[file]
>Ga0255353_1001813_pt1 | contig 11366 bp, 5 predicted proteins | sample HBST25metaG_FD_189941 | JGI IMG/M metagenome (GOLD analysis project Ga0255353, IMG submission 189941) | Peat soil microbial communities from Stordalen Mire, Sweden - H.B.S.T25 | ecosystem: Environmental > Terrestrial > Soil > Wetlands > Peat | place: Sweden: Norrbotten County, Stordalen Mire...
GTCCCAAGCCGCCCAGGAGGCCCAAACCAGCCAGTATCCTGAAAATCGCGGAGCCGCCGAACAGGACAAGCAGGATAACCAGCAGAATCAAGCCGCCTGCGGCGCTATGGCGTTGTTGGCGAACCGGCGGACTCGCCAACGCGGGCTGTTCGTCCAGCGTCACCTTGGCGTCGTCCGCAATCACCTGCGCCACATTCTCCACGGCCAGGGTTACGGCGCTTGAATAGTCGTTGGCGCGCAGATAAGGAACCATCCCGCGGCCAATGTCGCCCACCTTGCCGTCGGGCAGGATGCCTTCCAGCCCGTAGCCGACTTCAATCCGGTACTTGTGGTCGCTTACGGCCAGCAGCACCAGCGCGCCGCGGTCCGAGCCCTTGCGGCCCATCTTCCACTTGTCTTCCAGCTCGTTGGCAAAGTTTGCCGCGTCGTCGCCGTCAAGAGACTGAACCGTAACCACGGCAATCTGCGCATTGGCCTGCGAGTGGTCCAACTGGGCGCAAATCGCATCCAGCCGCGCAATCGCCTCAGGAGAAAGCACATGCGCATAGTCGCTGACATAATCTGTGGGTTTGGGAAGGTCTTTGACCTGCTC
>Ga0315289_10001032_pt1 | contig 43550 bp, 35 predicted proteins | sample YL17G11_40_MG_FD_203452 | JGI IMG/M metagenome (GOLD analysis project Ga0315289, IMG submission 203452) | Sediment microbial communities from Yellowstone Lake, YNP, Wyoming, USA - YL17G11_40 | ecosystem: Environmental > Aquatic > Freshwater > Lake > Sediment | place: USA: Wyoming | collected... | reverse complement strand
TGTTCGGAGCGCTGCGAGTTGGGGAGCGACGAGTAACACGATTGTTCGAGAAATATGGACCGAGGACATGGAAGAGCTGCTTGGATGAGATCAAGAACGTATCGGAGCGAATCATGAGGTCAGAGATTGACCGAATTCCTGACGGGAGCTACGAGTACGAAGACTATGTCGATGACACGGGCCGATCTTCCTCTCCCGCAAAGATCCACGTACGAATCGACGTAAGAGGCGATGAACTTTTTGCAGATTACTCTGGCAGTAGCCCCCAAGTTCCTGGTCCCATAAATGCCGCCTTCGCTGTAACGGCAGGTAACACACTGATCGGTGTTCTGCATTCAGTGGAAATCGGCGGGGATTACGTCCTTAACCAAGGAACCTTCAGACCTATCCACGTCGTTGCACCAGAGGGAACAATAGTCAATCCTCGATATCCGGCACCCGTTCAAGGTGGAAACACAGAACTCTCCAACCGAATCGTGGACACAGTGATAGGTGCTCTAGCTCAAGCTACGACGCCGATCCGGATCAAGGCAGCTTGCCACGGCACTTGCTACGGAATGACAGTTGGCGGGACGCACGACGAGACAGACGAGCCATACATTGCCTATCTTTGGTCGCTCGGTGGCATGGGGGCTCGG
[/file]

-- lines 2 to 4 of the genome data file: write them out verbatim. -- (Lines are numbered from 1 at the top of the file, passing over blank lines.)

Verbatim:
GTCCCAAGCCGCCCAGGAGGCCCAAACCAGCCAGTATCCTGAAAATCGCGGAGCCGCCGAACAGGACAAGCAGGATAACCAGCAGAATCAAGCCGCCTGCGGCGCTATGGCGTTGTTGGCGAACCGGCGGACTCGCCAACGCGGGCTGTTCGTCCAGCGTCACCTTGGCGTCGTCCGCAATCACCTGCGCCACATTCTCCACGGCCAGGGTTACGGCGCTTGAATAGTCGTTGGCGCGCAGATAAGGAACCATCCCGCGGCCAATGTCGCCCACCTTGCCGTCGGGCAGGATGCCTTCCAGCCCGTAGCCGACTTCAATCCGGTACTTGTGGTCGCTTACGGCCAGCAGCACCAGCGCGCCGCGGTCCGAGCCCTTGCGGCCCATCTTCCACTTGTCTTCCAGCTCGTTGGCAAAGTTTGCCGCGTCGTCGCCGTCAAGAGACTGAACCGTAACCACGGCAATCTGCGCATTGGCCTGCGAGTGGTCCAACTGGGCGCAAATCGCATCCAGCCGCGCAATCGCCTCAGGAGAAAGCACATGCGCATAGTCGCTGACATAATCTGTGGGTTTGGGAAGGTCTTTGACCTGCTC
>Ga0315289_10001032_pt1 | contig 43550 bp, 35 predicted proteins | sample YL17G11_40_MG_FD_203452 | JGI IMG/M metagenome (GOLD analysis project Ga0315289, IMG submission 203452) | Sediment microbial communities from Yellowstone Lake, YNP, Wyoming, USA - YL17G11_40 | ecosystem: Environmental > Aquatic > Freshwater > Lake > Sediment | place: USA: Wyoming | collected... | reverse complement strand
TGTTCGGAGCGCTGCGAGTTGGGGAGCGACGAGTAACACGATTGTTCGAGAAATATGGACCGAGGACATGGAAGAGCTGCTTGGATGAGATCAAGAACGTATCGGAGCGAATCATGAGGTCAGAGATTGACCGAATTCCTGACGGGAGCTACGAGTACGAAGACTATGTCGATGACACGGGCCGATCTTCCTCTCCCGCAAAGATCCACGTACGAATCGACGTAAGAGGCGATGAACTTTTTGCAGATTACTCTGGCAGTAGCCCCCAAGTTCCTGGTCCCATAAATGCCGCCTTCGCTGTAACGGCAGGTAACACACTGATCGGTGTTCTGCATTCAGTGGAAATCGGCGGGGATTACGTCCTTAACCAAGGAACCTTCAGACCTATCCACGTCGTTGCACCAGAGGGAACAATAGTCAATCCTCGATATCCGGCACCCGTTCAAGGTGGAAACACAGAACTCTCCAACCGAATCGTGGACACAGTGATAGGTGCTCTAGCTCAAGCTACGACGCCGATCCGGATCAAGGCAGCTTGCCACGGCACTTGCTACGGAATGACAGTTGGCGGGACGCACGACGAGACAGACGAGCCATACATTGCCTATCTTTGGTCGCTCGGTGGCATGGGGGCTCGG